Jinyoung Jin, the associate director of cultural programs at the Wang Center, who invited Ms. Lee to show her work and curated the exhibition, said it was not about “finger-pointing” but did highlight a continuing global human trafficking problem. “The video is very caring,” Ms. Jin said. “This happened to women who didn’t have a strong voice in society.” The exhibition has elicited strong responses from viewers and has benefited both history and art students. “How you interpret a historical subject in a visual language is also important for students studying art,” she said.
Logan Marks, an master’s student in fine arts at Stony Brook, helped to install the show. “Its location is very effective, because it’s kind of in the belly of the building” on its lowest level, he said. “It has darker and more ominous subject matter, so it fits well with the space.” He added: “It’s a heavy-duty subject. If you’re not moved by that, what kind of person are you?”
Ms. Lee agreed that she set out to make bold artistic choices. “I’m not a documentarian,” she said. To help present the women “as individuals rather than as victims,” she said, she asked each to record a favorite song in her own language to introduce each segment. With support from several grants and fellowships, including aid from the New York State Council on the Artsand the Asian Cultural Council, she traveled to Japan, Korea and Taiwan in 2008, to China and Indonesia in 2010, to Australia in 2011 and to the Philippines in 2012. Seven languages are represented in her video.
For the large prints showing the women who were able to give her photographs of themselves as teenagers before, soon after or, in one case, during their enslavement, she went for a “strong visual impact,” she said. “I want it carved into your memory.” Each print is more than five feet tall.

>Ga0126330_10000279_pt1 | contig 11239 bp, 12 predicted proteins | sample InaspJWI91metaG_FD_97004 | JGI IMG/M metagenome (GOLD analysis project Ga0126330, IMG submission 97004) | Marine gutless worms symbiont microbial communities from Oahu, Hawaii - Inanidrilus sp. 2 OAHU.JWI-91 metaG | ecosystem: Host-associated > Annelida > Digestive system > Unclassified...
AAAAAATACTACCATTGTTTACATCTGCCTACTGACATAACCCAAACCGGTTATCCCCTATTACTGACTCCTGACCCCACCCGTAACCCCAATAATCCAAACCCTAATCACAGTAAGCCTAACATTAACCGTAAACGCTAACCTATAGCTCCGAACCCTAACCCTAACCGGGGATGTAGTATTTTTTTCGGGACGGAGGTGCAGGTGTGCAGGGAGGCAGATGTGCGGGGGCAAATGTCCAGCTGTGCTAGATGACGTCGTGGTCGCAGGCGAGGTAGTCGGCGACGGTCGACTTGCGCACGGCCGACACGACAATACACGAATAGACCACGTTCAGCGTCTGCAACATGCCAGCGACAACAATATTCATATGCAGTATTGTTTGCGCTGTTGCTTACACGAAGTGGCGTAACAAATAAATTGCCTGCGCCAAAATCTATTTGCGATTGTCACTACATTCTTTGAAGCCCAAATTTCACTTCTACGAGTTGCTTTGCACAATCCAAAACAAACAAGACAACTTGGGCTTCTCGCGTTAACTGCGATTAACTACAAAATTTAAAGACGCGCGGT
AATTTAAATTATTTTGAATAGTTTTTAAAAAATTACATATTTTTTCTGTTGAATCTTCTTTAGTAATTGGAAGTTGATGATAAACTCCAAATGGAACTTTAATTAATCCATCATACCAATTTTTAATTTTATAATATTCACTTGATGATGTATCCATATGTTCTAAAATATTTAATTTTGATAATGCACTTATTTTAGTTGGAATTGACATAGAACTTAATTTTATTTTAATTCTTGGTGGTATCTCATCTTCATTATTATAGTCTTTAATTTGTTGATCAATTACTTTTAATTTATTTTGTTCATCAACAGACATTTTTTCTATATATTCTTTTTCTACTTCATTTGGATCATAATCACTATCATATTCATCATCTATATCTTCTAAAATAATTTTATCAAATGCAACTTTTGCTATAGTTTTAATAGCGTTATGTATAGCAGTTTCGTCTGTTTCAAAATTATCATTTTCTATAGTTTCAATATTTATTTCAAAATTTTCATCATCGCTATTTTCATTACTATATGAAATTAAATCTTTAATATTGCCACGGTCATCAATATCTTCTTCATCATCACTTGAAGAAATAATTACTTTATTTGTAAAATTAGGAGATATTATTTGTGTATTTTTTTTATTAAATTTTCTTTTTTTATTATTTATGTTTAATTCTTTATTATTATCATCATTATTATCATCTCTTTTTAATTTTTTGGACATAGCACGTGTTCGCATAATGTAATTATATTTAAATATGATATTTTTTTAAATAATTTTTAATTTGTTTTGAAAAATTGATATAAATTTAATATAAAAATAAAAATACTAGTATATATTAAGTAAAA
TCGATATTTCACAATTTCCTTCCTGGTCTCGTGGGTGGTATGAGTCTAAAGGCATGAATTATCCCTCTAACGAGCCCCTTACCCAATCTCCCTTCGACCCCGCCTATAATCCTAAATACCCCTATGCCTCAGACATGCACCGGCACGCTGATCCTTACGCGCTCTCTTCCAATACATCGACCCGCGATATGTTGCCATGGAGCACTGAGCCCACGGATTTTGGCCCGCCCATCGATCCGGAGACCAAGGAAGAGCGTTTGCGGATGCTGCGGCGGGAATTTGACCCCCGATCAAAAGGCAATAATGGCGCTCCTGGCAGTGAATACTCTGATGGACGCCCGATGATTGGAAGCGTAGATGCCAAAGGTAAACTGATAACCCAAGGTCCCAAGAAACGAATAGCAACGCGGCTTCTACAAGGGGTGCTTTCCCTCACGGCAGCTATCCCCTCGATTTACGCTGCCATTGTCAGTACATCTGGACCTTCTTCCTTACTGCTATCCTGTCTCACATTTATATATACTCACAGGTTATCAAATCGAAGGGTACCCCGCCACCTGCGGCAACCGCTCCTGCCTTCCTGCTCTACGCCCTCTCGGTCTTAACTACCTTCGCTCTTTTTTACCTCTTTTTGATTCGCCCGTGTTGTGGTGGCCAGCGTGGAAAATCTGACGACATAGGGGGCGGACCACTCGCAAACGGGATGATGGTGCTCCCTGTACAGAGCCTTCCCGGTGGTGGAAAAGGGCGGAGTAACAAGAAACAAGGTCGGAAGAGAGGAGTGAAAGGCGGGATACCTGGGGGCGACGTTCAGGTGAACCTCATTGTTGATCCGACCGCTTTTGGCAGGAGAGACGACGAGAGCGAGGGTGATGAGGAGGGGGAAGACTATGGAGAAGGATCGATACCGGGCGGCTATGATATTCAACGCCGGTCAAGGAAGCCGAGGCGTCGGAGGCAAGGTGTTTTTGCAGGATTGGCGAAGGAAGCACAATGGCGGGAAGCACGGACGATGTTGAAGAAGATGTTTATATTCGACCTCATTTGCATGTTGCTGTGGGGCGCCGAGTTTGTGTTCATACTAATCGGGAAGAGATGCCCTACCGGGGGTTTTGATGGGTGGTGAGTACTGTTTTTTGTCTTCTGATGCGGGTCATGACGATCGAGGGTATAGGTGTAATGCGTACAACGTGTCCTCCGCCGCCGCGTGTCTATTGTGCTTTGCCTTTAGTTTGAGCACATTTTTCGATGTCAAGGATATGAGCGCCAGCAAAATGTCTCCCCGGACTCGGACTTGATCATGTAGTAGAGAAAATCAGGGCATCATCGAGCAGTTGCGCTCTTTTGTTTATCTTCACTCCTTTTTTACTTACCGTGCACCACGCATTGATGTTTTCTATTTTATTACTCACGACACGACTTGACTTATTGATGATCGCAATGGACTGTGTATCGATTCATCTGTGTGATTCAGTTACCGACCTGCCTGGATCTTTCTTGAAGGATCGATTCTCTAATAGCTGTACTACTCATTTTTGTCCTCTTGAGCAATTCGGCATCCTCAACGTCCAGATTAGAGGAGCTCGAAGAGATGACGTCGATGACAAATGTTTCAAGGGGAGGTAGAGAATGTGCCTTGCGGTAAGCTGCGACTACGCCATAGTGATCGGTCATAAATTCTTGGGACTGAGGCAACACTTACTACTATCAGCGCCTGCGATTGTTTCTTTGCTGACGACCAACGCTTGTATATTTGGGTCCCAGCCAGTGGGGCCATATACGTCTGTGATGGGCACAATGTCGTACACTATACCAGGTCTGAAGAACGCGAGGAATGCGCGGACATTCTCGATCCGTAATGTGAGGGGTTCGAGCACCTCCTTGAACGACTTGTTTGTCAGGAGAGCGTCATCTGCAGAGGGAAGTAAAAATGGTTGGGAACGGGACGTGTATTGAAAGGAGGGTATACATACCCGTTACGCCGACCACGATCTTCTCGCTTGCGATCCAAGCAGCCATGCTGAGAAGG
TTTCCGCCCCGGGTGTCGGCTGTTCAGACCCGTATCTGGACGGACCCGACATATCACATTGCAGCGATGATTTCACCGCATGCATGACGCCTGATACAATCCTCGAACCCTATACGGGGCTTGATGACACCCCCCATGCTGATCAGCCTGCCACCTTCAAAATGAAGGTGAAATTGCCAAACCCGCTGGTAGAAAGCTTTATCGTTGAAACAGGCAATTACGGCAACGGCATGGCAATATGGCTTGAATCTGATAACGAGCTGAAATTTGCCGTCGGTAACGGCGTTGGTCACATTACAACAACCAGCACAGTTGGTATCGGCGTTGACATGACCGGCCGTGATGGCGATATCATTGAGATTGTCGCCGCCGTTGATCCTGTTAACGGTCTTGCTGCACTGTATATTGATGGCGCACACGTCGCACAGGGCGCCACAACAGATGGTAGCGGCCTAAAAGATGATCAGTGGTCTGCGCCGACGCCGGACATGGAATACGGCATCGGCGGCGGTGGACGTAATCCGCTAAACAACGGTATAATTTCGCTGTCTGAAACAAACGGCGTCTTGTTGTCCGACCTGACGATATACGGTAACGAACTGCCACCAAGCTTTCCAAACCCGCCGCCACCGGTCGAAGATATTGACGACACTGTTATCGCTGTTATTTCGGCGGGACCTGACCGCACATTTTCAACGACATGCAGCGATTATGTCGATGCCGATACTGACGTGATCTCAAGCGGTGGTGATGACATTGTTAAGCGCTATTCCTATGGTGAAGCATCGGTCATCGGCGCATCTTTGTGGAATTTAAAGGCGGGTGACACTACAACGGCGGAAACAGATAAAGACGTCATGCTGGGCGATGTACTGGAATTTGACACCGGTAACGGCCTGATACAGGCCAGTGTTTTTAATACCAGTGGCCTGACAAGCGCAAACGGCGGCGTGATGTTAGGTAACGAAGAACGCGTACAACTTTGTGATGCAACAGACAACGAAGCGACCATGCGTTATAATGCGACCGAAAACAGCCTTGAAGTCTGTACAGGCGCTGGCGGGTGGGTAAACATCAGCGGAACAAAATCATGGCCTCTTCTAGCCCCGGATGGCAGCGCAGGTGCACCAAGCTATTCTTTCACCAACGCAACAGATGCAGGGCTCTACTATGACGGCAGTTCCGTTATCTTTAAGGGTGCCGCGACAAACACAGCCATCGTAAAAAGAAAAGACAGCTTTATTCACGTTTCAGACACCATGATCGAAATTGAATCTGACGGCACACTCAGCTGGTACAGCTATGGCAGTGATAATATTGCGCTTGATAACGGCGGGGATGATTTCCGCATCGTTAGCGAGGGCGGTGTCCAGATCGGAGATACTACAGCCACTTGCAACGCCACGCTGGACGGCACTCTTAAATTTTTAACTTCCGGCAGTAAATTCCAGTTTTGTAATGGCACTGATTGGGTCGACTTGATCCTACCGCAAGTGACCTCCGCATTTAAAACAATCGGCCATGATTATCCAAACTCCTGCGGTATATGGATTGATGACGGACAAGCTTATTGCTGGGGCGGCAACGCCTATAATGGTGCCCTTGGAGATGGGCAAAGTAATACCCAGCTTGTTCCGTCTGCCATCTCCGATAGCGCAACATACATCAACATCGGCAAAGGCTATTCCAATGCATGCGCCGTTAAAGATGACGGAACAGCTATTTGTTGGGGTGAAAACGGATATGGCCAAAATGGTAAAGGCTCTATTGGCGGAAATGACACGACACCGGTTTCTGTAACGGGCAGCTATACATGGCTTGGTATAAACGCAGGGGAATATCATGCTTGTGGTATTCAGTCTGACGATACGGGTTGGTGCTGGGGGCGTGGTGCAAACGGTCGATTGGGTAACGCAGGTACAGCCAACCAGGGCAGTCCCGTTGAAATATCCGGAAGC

Fashioned after the advertisements, the photographs are at the center, framed in black and red with “Comfort Women Wanted” boldly displayed in English, Chinese, Filipino and Korean. But the background is gold leaf, “like a saint’s halo in a Renaissance painting,” Ms. Lee said.
The one she finds most moving is of Mei Chen, a Taiwanese survivor whose unsmiling face was photographed by a Japanese soldier. “It’s like she’s no longer there,” Ms. Lee said. “Her expression says something about what these women went through. She’s just not there.”

For Family Sued by Nanny, a Vacation Becomes Legal Limbo

The family vacation in Italy began in August and lasted three weeks. A family photo tells the story, all smiling faces, four children and their parents perched at the prow of a boat in the Marina di Portofino.
The vacation ended Sept. 6, but their time in Italy has not. The family, from Manhattan, has been stuck in an Italian limbo ever since, refused re-entry by the State Department. The reason for the refusal is related to an allegation by the family’s former nanny that she was physically and emotionally mistreated and underpaid in the eight weeks she spent in their employ in New York.
The family will spend the weekend finding a new place to stay in Italy, after several weeks living in a rented house outside Portofino, which has humbly called itself the “eighth wonder of the world.”
At first glance, this does not sound like cause to reach for the handkerchiefs, but the mother, Malu Custer Edwards, 30, said the last three months had been exhausting.